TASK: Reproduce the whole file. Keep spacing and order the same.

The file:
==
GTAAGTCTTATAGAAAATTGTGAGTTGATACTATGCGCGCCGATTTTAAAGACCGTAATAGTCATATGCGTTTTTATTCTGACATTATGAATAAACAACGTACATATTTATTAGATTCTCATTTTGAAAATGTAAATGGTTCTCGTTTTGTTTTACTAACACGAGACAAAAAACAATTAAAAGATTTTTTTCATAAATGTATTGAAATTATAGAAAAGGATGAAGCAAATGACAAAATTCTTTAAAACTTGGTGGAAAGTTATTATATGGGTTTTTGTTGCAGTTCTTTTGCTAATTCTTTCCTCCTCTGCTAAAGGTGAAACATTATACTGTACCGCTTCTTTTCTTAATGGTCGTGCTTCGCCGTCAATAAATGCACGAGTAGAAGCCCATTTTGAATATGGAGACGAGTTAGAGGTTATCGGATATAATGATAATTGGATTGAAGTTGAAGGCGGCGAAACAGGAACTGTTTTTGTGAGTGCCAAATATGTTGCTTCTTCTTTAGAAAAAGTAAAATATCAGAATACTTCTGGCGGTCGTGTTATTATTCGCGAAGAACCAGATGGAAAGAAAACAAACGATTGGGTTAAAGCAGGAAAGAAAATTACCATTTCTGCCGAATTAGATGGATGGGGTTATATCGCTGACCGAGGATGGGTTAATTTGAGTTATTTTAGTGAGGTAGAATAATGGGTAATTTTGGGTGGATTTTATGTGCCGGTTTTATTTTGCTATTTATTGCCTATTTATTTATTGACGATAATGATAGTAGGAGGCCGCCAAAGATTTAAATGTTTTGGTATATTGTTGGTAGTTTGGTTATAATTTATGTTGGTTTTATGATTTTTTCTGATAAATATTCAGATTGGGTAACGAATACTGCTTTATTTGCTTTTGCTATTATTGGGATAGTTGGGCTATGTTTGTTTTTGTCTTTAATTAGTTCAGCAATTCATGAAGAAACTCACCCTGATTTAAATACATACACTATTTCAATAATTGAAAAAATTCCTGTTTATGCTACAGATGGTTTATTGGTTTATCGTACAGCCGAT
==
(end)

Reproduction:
GTAAGTCTTATAGAAAATTGTGAGTTGATACTATGCGCGCCGATTTTAAAGACCGTAATAGTCATATGCGTTTTTATTCTGACATTATGAATAAACAACGTACATATTTATTAGATTCTCATTTTGAAAATGTAAATGGTTCTCGTTTTGTTTTACTAACACGAGACAAAAAACAATTAAAAGATTTTTTTCATAAATGTATTGAAATTATAGAAAAGGATGAAGCAAATGACAAAATTCTTTAAAACTTGGTGGAAAGTTATTATATGGGTTTTTGTTGCAGTTCTTTTGCTAATTCTTTCCTCCTCTGCTAAAGGTGAAACATTATACTGTACCGCTTCTTTTCTTAATGGTCGTGCTTCGCCGTCAATAAATGCACGAGTAGAAGCCCATTTTGAATATGGAGACGAGTTAGAGGTTATCGGATATAATGATAATTGGATTGAAGTTGAAGGCGGCGAAACAGGAACTGTTTTTGTGAGTGCCAAATATGTTGCTTCTTCTTTAGAAAAAGTAAAATATCAGAATACTTCTGGCGGTCGTGTTATTATTCGCGAAGAACCAGATGGAAAGAAAACAAACGATTGGGTTAAAGCAGGAAAGAAAATTACCATTTCTGCCGAATTAGATGGATGGGGTTATATCGCTGACCGAGGATGGGTTAATTTGAGTTATTTTAGTGAGGTAGAATAATGGGTAATTTTGGGTGGATTTTATGTGCCGGTTTTATTTTGCTATTTATTGCCTATTTATTTATTGACGATAATGATAGTAGGAGGCCGCCAAAGATTTAAATGTTTTGGTATATTGTTGGTAGTTTGGTTATAATTTATGTTGGTTTTATGATTTTTTCTGATAAATATTCAGATTGGGTAACGAATACTGCTTTATTTGCTTTTGCTATTATTGGGATAGTTGGGCTATGTTTGTTTTTGTCTTTAATTAGTTCAGCAATTCATGAAGAAACTCACCCTGATTTAAATACATACACTATTTCAATAATTGAAAAAATTCCTGTTTATGCTACAGATGGTTTATTGGTTTATCGTACAGCCGAT